The Hollywood superlawyer whose death went unnoticed

Mon Mar 28, 2011 8:52pm EDT
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By Daniel Miller

LOS ANGELES (Hollywood Reporter) - For Arthur Crowley, messy personal lives were good for business.

Crowley, whom legendary producer Robert Evans once called "the toughest Irishman attorney west of Chicago," practically invented one of the stock characters of the current tabloid world: the celebrity divorce lawyer.

Today, few things move newsstand sales and boost online traffic more than broken vows. But long before the likes of Hollywood superlawyer Laura Wasser regularly made headlines extricating Angelina Jolie, Christina Aguilera and Ryan Reynolds from failed marriages, Crowley -- whose death one year ago at the age of 85 drew strangely little notice -- was turning big-league divorces into can't-miss showbiz theater.

"He was, in his day, the most famous trial lawyer in Los Angeles," says prominent entertainment attorney Bert Fields.

Known for his outrageous legal gambits, Crowley won a $20 million settlement for Johnny Carson's third wife, $42 million for the first wife of then Los Angeles Lakers owner Jack Kent Cooke, dug up dirt on Steve McQueen, sued Howard Hughes and helped divvy up the Frank Sinatra estate.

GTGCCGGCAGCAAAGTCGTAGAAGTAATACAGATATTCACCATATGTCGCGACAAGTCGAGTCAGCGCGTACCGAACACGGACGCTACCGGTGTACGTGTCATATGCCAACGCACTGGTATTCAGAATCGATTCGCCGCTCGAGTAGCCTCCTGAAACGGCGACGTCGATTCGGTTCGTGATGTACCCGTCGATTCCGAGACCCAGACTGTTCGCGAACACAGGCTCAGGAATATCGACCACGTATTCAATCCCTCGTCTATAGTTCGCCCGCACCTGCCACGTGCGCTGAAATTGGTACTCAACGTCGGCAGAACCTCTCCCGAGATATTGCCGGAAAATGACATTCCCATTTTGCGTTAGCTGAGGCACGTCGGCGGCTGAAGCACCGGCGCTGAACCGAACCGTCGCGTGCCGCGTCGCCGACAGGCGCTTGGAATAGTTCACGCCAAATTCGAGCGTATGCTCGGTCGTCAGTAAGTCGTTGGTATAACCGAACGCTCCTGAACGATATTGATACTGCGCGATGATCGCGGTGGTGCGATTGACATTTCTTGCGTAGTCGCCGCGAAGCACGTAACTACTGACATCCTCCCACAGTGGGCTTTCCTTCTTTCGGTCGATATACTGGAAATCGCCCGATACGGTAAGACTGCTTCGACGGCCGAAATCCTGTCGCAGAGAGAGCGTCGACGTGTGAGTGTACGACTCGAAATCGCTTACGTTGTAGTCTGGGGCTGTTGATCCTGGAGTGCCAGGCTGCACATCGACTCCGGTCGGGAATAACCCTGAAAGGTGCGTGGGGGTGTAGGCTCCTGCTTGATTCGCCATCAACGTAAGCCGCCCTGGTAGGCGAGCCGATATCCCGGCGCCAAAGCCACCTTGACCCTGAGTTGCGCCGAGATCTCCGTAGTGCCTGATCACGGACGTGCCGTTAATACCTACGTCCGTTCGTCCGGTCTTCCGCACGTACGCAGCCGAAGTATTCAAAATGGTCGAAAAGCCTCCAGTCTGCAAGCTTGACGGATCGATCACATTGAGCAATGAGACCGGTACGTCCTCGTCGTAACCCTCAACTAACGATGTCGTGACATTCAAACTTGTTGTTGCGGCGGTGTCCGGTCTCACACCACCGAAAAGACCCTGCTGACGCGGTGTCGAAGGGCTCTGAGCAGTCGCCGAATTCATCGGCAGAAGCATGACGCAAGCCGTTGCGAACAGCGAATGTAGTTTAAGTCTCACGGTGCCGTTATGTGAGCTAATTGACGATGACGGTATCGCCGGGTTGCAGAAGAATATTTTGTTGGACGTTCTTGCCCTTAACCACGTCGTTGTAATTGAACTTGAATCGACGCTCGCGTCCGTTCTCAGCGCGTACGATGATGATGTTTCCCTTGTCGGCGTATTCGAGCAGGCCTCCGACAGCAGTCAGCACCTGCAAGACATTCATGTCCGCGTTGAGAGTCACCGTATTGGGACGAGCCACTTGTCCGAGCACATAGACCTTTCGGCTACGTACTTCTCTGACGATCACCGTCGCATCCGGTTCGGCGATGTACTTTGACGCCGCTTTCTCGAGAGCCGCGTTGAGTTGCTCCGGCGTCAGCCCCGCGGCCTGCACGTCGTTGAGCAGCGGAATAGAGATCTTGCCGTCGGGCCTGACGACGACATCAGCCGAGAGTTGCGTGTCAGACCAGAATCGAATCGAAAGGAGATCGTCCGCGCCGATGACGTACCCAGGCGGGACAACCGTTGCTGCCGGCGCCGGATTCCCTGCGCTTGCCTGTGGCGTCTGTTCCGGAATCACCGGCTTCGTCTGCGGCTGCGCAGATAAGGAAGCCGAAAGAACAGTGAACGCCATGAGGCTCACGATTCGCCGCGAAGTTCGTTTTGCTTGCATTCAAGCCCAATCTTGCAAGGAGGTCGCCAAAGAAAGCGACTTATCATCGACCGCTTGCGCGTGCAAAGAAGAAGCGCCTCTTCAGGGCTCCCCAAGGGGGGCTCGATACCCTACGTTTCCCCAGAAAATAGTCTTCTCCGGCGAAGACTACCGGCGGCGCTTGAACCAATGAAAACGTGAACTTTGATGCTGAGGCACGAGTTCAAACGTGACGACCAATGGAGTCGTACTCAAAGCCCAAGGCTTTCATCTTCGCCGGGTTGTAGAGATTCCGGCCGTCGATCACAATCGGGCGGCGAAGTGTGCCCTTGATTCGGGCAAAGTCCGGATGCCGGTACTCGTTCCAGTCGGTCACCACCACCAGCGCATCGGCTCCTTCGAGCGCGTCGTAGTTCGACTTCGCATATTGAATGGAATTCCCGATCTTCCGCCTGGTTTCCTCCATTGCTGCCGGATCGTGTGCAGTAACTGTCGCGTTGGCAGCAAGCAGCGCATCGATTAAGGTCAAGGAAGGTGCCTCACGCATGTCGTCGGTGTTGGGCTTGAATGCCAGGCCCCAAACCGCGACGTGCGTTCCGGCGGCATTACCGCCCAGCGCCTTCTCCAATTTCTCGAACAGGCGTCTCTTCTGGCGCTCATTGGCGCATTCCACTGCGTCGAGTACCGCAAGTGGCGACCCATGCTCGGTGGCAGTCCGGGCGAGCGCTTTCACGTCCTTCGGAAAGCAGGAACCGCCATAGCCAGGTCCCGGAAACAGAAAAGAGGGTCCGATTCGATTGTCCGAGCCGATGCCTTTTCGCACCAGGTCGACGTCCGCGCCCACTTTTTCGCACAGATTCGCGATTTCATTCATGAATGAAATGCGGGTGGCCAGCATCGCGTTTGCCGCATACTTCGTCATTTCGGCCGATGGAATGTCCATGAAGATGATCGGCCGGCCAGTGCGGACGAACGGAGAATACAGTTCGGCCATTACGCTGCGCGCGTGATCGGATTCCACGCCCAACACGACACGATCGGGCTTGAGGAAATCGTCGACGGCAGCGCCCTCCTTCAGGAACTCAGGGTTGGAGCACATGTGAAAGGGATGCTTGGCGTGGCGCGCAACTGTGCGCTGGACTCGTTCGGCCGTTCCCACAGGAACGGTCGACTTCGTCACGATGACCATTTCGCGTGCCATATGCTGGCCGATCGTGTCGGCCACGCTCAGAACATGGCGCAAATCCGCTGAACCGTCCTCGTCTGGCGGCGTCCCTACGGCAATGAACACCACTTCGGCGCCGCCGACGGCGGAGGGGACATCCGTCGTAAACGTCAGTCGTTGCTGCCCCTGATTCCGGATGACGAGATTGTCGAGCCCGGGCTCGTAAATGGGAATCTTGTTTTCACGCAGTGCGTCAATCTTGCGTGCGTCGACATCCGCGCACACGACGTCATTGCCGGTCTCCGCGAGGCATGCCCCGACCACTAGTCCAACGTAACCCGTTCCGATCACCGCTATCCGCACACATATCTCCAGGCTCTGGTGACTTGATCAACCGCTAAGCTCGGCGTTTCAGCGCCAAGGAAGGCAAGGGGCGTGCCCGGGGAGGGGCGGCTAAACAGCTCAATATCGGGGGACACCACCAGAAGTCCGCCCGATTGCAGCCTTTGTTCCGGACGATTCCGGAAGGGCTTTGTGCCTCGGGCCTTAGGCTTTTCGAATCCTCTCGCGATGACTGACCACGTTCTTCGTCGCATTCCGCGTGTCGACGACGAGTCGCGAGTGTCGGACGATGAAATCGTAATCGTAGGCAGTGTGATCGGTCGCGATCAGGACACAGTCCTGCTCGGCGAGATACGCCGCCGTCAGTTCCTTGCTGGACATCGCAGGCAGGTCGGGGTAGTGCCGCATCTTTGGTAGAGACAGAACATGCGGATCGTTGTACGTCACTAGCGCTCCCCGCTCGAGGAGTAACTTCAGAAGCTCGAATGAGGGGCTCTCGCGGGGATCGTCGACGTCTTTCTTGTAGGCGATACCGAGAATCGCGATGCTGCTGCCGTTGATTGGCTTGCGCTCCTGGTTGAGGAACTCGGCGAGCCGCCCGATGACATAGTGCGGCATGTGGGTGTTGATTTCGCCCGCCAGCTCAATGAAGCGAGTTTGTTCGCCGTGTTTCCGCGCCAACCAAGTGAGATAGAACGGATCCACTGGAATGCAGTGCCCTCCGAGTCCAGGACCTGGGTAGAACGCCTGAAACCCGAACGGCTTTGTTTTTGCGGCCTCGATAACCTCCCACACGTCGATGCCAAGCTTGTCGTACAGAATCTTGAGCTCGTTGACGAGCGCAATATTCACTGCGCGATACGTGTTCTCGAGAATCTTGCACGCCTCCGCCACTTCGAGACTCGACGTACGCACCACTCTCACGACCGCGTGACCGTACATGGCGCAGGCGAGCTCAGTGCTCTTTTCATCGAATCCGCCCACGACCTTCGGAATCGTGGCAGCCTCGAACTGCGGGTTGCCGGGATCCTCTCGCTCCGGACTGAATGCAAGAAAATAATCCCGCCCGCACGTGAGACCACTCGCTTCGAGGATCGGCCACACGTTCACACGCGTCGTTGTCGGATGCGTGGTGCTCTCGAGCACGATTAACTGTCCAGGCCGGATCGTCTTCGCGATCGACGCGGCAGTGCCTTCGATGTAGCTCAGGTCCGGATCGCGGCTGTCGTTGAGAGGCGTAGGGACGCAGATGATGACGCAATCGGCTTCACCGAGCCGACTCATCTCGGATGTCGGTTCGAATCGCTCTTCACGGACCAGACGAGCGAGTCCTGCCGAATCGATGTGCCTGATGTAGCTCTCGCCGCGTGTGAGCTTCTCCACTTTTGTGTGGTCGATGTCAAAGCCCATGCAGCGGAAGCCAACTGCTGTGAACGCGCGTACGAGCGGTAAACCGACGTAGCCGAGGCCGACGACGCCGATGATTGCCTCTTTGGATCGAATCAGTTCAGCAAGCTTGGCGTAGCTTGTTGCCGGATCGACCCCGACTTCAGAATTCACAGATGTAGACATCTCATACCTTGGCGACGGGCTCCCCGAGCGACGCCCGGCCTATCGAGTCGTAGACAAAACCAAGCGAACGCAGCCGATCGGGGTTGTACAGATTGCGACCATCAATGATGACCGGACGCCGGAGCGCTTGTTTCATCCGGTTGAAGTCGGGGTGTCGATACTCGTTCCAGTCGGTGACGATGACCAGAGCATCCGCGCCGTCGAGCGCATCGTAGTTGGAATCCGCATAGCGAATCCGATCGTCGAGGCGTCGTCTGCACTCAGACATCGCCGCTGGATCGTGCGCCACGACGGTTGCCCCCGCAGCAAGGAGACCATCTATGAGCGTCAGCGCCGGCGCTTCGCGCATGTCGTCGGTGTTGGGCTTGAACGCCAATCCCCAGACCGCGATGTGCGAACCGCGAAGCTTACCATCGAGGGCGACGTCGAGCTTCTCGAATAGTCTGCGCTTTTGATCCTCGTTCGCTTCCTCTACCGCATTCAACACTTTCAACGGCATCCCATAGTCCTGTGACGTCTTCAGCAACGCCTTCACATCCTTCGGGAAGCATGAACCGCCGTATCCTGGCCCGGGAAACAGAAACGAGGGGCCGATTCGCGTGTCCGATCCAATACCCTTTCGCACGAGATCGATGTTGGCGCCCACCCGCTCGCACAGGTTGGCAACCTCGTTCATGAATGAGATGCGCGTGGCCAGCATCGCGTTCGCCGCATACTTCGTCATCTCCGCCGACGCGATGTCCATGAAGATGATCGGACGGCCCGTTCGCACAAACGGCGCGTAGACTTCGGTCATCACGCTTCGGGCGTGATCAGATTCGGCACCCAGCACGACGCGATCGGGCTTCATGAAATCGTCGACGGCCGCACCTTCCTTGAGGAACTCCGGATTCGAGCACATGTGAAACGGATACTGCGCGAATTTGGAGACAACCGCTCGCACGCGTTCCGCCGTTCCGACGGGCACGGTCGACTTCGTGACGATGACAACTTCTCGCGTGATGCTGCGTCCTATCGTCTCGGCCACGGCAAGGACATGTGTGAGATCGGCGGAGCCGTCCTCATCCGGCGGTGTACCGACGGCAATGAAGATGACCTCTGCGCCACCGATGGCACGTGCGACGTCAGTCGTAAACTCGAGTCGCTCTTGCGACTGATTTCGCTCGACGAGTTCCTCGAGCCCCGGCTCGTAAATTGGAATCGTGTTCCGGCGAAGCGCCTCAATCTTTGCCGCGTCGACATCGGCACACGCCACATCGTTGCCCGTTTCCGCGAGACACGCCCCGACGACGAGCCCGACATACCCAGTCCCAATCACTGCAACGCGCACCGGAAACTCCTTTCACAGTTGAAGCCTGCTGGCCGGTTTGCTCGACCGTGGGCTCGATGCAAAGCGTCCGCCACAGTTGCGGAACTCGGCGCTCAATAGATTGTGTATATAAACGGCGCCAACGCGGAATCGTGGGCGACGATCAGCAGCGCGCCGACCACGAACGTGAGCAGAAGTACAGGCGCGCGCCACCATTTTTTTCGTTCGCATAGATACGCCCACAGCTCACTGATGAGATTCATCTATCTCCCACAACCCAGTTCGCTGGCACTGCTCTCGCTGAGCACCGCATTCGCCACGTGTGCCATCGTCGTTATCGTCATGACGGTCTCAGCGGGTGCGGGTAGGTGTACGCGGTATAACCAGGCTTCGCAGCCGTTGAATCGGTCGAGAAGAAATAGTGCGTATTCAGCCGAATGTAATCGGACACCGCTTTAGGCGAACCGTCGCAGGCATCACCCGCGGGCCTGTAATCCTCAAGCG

Crowley learned to play rough with the powerful and famous by staring down all of Hollywood in the notorious Confidential magazine libel trial of 1957. Representing the publication -- the National Enquirer of its day -- in a case brought against it by the state of California, the attorney subpoenaed more than 100 stars including Elvis Presley and Clark Gable to testify whether stories about them were true. (Perhaps the most infamous was an article alleging that actress Maureen O'Hara all but had sex at the back of Grauman's Chinese Theater.)

It was said that as a result of Crowley's ploy, half the town hurried to vacation in Mexico. The attorney made such a name for himself with the case that when he was sued four years later in a paternity matter by a former Miss USA, the well-known ladies' man garnered headlines in the Los Angeles Times.

But when Crowley -- whom colleagues describe as a brilliant attorney but an often-distant co-worker -- passed away April 20, 2010, of unknown causes, the Los Angeles Times didn't memorialize him. In fact, Crowley slipped away without a single media outlet -- including the New York Times, which had spilled plenty of ink on his cases -- taking note of his five-decade-plus career. Indeed, only a 50-word paid obituary in the Los Angeles Times noted his death, describing Crowley, who ran his own namesake firm, as a "WWII vet, famed trial attorney and loving father," but offering little else.   Continued...